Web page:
Joice Mujuru (born 15 April 1955 as Runaida Mugari) is a Zimbabwean politician who has served as Vice-President of Zimbabwe since December 2004. Previously she served as a government minister for years, beginning at independence in 1980. She is also Vice-President of ZANU-PF. She was married to Solomon Mujuru until his death in 2011 and is considered a potential successor to President Robert Mugabe.
Mujuru was born in Zimbabwe's northeastern district of Mt. Darwin, a Shona from the Korekore language group . As a Shona (a conglomeration of various tribes with a common sounding Bantu language) she is of the same language group as Vice-President Joseph Msika and President Robert Mugabe as well as political rivals Morgan Tsvangirai and Emmerson Mnangagwa. However, they come from different tribal groups with Mugabe being Zezuru and Mngangagwa and Tsvangirai being Karanga. After completing two years of secondary education, she decided to join the Rhodesian Bush War. She is said to have downed a helicopter with a machine gun on 17 February 1974 after refusing to flee.
- "Incredibly, I hit the machine and there was a lot of black smoke and it crashed. A big explosion followed," she was quoted as saying of the incident in which all the occupants of the helicopter perished.
She took the nom-de-guerre Teurai Ropa (spill blood), and then rose to become one of the first women commanders in Mugabe's ZANLA forces. In 1977 she married Solomon Mujuru, known then as Rex Nhongo, deputy commander-in-chief of ZANLA.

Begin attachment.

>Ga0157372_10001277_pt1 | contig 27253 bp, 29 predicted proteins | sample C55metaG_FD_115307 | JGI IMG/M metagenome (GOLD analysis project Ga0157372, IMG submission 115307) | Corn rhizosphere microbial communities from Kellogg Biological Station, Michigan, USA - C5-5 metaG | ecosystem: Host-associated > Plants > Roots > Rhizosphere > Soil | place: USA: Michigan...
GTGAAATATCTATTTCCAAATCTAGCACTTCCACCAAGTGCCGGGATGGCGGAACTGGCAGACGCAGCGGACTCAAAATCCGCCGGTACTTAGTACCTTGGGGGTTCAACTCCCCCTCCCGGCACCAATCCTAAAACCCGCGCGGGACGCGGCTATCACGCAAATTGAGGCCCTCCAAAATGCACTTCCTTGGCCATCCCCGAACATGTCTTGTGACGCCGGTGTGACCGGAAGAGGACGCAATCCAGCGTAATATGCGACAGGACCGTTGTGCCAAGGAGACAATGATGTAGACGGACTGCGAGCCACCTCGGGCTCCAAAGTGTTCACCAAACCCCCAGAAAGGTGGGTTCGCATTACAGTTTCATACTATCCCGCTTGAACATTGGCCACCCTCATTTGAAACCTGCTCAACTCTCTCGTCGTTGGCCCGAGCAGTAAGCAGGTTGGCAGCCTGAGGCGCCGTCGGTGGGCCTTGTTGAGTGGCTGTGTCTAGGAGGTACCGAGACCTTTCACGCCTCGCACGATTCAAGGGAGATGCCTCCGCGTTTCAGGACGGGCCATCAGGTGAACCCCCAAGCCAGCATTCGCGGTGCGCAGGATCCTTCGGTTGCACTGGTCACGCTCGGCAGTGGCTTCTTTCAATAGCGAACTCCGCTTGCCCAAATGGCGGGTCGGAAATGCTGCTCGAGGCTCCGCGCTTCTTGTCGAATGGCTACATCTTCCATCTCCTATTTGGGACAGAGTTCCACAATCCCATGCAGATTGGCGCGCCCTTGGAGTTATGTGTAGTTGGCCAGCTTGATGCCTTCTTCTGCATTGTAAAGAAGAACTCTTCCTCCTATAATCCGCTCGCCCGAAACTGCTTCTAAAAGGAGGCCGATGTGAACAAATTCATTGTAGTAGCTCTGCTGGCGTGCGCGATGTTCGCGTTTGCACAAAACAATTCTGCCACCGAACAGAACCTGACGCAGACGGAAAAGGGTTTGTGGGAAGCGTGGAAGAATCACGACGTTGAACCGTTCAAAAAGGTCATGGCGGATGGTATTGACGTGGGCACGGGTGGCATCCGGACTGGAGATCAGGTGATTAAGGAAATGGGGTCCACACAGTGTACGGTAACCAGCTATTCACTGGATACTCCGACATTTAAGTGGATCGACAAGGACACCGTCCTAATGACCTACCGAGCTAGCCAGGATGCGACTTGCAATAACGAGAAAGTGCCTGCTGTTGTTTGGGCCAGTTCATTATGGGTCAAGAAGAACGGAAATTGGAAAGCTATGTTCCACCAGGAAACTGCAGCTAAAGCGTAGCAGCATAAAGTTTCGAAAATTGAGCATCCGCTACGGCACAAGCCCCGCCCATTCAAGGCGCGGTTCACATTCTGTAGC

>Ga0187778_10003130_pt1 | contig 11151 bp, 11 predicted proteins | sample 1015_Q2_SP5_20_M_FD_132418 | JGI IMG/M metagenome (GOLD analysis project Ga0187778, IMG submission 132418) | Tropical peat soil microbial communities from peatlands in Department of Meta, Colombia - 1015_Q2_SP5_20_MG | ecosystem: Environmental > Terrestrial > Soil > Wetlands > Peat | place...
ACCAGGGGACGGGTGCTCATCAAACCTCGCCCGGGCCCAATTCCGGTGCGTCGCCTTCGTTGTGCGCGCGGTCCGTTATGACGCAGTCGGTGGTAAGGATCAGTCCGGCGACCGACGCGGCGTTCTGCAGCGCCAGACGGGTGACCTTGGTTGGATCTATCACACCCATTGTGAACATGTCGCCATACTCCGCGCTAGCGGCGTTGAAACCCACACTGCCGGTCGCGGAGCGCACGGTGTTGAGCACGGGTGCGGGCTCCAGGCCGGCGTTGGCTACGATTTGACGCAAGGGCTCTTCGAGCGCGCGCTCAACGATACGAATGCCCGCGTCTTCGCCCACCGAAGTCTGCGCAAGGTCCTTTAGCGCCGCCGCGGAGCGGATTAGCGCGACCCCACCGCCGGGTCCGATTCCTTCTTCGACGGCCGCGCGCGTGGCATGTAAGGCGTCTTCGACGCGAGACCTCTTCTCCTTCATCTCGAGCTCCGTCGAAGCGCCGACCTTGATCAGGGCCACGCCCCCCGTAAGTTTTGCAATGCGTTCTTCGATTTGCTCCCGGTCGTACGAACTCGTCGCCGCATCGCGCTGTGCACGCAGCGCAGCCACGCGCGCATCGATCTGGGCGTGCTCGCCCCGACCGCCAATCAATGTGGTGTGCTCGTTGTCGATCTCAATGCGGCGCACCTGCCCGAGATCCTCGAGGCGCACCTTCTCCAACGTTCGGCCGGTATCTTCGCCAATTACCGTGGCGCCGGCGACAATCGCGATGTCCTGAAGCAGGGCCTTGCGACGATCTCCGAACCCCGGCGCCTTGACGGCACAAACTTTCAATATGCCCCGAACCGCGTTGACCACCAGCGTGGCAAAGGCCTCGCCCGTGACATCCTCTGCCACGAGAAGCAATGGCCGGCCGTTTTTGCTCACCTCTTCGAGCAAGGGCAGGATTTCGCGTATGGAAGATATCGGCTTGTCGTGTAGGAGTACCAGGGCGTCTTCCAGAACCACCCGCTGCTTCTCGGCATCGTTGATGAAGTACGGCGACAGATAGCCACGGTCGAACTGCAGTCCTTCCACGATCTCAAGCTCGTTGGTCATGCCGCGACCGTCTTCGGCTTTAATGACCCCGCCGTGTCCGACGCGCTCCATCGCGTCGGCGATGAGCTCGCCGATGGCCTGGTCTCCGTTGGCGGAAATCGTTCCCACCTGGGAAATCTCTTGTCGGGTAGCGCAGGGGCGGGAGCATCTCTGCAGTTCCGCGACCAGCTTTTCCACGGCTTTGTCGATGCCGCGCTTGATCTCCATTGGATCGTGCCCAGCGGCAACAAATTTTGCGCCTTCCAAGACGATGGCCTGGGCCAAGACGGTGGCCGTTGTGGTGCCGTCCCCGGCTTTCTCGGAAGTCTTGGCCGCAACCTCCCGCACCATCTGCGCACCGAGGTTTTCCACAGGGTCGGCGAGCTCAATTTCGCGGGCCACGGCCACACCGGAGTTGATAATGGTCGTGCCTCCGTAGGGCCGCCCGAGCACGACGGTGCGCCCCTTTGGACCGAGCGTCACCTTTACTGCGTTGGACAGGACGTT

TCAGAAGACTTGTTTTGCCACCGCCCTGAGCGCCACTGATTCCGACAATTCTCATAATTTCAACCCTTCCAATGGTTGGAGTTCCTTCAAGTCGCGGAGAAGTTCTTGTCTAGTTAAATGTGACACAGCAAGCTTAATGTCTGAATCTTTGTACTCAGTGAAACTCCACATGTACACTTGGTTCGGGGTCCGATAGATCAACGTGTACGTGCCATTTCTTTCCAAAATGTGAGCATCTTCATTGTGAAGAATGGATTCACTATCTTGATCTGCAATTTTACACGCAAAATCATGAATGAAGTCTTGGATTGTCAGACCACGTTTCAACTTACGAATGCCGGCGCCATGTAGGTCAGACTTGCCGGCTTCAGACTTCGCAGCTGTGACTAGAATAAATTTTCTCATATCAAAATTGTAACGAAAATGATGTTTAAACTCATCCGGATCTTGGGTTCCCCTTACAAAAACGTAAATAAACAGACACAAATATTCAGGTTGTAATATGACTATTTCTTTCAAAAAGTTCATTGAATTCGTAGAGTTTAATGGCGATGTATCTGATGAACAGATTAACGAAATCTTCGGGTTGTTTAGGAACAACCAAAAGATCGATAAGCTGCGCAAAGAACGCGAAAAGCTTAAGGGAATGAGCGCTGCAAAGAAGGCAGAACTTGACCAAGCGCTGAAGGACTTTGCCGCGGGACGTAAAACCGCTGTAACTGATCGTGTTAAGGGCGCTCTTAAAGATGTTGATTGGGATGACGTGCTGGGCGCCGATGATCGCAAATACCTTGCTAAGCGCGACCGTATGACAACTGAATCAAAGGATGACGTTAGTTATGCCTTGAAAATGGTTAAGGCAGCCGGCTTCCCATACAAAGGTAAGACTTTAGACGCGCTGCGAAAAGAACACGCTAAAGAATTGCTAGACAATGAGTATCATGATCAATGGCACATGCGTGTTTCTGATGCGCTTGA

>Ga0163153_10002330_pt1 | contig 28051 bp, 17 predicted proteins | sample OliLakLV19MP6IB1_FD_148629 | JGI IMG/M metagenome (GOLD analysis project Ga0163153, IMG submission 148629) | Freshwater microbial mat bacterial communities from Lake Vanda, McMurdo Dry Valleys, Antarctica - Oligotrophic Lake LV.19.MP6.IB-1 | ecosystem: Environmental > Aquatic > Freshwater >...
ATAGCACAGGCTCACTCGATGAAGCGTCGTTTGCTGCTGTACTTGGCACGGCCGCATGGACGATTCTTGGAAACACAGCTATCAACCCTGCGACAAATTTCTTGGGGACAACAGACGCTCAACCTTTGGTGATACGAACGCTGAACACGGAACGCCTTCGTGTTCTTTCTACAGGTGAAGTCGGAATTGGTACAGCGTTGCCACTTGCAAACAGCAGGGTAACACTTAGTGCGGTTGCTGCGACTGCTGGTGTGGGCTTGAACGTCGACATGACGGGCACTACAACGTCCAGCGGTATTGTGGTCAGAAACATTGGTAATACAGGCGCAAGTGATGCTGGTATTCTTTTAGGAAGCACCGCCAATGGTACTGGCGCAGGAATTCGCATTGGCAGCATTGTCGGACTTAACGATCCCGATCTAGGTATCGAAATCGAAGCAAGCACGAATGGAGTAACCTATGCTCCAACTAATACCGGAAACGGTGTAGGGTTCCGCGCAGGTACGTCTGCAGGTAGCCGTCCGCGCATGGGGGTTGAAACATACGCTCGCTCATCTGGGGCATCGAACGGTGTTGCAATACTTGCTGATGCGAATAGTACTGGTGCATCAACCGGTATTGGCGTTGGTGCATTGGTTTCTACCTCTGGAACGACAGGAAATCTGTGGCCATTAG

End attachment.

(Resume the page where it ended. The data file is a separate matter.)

Upon return from the war, little was known of the origins of her name and her real name. Her mother, in an interview for The Sunday Mail newspaper at her rural Mount Darwin home, spoke exclusively to journalist and media anthropologist Robert Mukondiwa, to whom she revealed that Joice was a name she had also adopted during her time away at the war. Her actual name, he was told, was Runaida, which had been her late paternal aunt's name.
The Mujurus now live on a 3,500-acre (14 km2) requisitioned farm, Alamein Farm, 45 miles (72 km) south of Harare, which has been found by the Supreme Court in Zimbabwe to have been illegally seized from the farm owner.
At independence in 1980, Mujuru became the youngest cabinet minister in Mugabe's cabinet, taking the portfolio of sports, youth and recreation. She fitted secondary school in between her busy schedule after she was appointed minister.
As minister of telecommunications, she tried to stop Strive Masiyiwa from establishing his independent cellphone network Econet. Masiyiwa had been given an ultimatum by the cabinet to sell his imported equipment to his rivals. On 24 March 1997, Mujuru decided to issue Zimbabwe's second cellular telephone licence to the previously unknown Zairois consortium Telecel, cutting out Masiyiwa. The Zairois consortium included her husband Solomon and President Robert Mugabe's nephew Leo. After many legal fights, Masiyiwa won his licence in December 1997.
The ZANU-PF Women's League resolved at its annual conference held in September 2004 to put forward a female candidate for the party's vice-presidency, a position left vacant following the death of Simon Muzenda.